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3. Fulfilling a promise to Fred, here’s the rather upscale McDonald’s/Fasttrak combo under construction North Road in the village. There is a billboard on 366 advertising for new hires for when they reopen, but unfortunately, it was too difficult to attempt a photo of the board and render. The building’s exterior is largely complete, and the gas station canopy is framed – late winter opening? The new construction has a price tag of about $500k. Honestly, for a roadside stop, it looks pretty nice.

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4. More on Dryden, with a couple houses of the week. Looks like some modulars are going into the Maple Ridge development – one recently completed, one in the works. The open space to the right of house number two, the Cape Cod, will host a garage. The land for house one sold to Kenn-Schl Inc, a regional modular home builder and seller, in June for $48k. House two’s land was sold to a Rochester man for $39k in October. At this rate, Maple Ridge is going to fill out their 15-lot phase one in another year or two. Although waylaid by the Great Recession, the big plan is for three phases and 51 lots.

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5. On the 15th, the construction loan for the William George Agency’s new 1-story, 24-unit dormitory was filed to the county records office. The $3 million loan comes courtesy of …. A trip to the property didn’t pan out, it didn’t look like anything was underway even though the building permits were filed with the town of Dryden a few months ago. Then again, as a facility for troubled youth, it’s not the most welcoming place for a random visitor to be taking photos.

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6. So what’s being discussed by the towns? In the town of Ithaca next week, a lot line adjustment between two houses, and more Maplewood discussion, with consideration of preliminary site plan approval. Meanwhile, the town of Dryden has cell towers galore, as well as revised approvals for Storage Squad (1401 Dryden) and Tiny Timbers; plans are in the pipe line for a 7-lot subdivision of the Dryden Lake Golf Course, and a possible sewer extension study for NYS Route 366 east of the NYSEG building.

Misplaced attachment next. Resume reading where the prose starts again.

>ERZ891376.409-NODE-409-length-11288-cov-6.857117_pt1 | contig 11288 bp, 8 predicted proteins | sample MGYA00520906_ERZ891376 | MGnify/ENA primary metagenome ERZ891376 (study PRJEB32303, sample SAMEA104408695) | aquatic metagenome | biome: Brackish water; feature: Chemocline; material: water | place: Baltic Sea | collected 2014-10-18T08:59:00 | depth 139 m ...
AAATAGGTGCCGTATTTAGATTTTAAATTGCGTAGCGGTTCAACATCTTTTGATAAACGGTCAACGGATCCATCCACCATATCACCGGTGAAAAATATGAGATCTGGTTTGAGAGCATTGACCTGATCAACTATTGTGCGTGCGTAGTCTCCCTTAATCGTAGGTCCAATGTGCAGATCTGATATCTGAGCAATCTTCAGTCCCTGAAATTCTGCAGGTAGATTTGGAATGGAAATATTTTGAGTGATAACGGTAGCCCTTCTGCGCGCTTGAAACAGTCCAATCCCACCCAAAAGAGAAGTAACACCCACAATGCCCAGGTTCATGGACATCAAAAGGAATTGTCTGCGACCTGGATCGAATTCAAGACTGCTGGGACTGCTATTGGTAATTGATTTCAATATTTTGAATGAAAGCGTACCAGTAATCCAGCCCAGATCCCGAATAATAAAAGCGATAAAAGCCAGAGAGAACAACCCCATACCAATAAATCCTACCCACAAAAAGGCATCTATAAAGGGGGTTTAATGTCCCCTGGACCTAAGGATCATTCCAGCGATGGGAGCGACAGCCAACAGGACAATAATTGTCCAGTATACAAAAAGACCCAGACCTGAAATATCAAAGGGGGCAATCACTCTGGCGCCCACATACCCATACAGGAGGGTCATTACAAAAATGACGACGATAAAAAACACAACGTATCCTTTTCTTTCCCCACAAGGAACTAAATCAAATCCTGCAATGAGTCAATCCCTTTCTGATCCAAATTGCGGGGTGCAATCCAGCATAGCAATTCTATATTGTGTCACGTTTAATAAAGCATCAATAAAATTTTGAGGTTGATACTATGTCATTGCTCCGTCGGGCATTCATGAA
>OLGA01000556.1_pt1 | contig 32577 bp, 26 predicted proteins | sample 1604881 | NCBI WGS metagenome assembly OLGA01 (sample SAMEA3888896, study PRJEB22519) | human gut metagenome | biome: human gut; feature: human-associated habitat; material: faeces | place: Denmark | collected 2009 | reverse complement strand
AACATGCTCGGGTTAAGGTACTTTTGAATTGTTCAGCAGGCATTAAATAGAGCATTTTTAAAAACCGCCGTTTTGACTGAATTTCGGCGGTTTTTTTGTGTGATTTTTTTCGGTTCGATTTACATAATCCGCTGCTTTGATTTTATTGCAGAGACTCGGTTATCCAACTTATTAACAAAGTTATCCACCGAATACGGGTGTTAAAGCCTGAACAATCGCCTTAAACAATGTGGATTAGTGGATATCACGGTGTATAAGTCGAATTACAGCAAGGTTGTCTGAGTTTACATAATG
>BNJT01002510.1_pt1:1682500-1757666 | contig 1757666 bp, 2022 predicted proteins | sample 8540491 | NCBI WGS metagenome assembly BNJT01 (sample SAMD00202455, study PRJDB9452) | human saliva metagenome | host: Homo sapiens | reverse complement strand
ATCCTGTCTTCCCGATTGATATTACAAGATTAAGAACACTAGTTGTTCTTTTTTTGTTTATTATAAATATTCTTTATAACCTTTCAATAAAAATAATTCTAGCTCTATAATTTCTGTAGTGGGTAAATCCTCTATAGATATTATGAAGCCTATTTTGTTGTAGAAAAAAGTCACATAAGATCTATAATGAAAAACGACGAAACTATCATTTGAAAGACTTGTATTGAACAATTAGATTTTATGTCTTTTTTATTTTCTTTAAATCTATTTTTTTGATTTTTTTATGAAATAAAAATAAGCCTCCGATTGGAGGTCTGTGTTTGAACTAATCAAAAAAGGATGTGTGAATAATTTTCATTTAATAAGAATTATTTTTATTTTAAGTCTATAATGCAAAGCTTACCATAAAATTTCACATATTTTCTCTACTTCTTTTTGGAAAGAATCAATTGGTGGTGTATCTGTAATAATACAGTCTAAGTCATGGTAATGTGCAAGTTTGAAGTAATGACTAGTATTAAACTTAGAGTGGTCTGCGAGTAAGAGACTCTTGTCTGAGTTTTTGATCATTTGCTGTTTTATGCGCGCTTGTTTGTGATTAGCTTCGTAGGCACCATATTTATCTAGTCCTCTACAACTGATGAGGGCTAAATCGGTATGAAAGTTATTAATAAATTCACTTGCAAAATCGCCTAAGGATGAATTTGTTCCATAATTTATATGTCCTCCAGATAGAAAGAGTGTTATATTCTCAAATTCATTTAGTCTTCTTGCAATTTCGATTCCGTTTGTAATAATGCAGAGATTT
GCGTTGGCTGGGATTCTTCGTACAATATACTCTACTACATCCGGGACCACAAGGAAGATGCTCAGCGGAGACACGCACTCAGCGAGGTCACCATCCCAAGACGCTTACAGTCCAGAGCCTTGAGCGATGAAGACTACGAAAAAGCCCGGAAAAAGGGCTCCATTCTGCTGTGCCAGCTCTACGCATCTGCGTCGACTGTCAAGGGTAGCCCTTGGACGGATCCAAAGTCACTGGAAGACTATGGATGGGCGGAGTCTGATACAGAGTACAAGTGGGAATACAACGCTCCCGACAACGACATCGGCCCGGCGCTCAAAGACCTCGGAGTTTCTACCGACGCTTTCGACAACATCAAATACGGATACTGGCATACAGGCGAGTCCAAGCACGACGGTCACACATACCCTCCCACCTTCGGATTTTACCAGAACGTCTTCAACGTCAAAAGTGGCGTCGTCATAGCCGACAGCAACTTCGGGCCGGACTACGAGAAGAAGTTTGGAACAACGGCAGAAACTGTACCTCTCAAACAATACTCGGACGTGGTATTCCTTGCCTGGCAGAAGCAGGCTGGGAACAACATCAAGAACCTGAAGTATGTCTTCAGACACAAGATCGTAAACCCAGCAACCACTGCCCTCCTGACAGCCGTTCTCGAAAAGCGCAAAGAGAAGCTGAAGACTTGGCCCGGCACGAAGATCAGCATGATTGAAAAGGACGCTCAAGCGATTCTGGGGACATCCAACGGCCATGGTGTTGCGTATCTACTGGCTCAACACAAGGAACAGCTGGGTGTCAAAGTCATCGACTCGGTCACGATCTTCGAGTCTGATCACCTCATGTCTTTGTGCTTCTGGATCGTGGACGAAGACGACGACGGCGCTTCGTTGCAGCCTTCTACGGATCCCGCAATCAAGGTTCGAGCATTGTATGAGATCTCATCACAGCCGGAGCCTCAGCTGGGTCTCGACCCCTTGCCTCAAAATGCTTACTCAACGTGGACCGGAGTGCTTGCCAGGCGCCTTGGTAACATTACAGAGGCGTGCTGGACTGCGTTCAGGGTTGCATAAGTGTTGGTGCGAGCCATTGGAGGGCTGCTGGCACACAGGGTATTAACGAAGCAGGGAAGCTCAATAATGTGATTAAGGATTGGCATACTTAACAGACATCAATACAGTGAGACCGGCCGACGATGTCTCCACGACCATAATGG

Image Property of HOLT Architects

7. Speaking of sewer, the town and village of Lansing are negotiating sewer deals so that the town can use village lines to help accommodate future growth. Dan Veaner at the Lansing Star has the story. the report says the town is asking for 700 units of capacity, where a unit is 328 gallons. 700 units would also put the Cayuga Heights plant at capacity. The town’s intent is to extend sewer capacity to encourage development along Triphammer Road (as in the town center concept shown above), with the reasoning that it’s a natural extension of established development, and would help grow the tax base in the event of the power plant closing. Not as grand as the plans that were shot down in 2007, but like the Warren Road sewer built a few years ago, it’s seen as a more organic and cost-efficient approach.

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8. There might be some of movement on Jason Fane’s Bank Tower $4 million renovation from office space to 32 apartments. The windows were inspected and tagged recently, possibly to determine what needs to be replaced where. Most of the exterior of the Commons-facing building will receive a cleaning and re-freshening, with the bulk of the work geared towards the interior.

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9. In economic news, 24/7 Wall Street is reporting that Ithaca has the 25th best job growth in the nation from November 2015 – November 2016. 2,200 jobs equates to 4.4%, by their measure.

Hate to burst the bubble, but don’t buy into it just yet. Initial estimates can be way off due to statistically insignificant sample size for small communities. It may hold, it may not. Wait until March and see if the numbers get revised.

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10. Interesting meeting next week for the city Planning Board. Amici House and Maplewood are up for final approval, and a couple revitalized or new projects. Here’s the scoop:

1. Agenda Review 6:00
2. Privilege of the Floor
3. Site Plan Review

A. Project: Maplewood Redevelopment Project 6:10
Location: Veteran’s Ave. (between Maple Ave. & Mitchell St.)
Applicant: Scott Whitham, Whitham Planning & Design, LLC, for Cornell University
Actions: Adoption of Findings, Public Hearing, Consideration of Preliminary & Final Site Plan Approval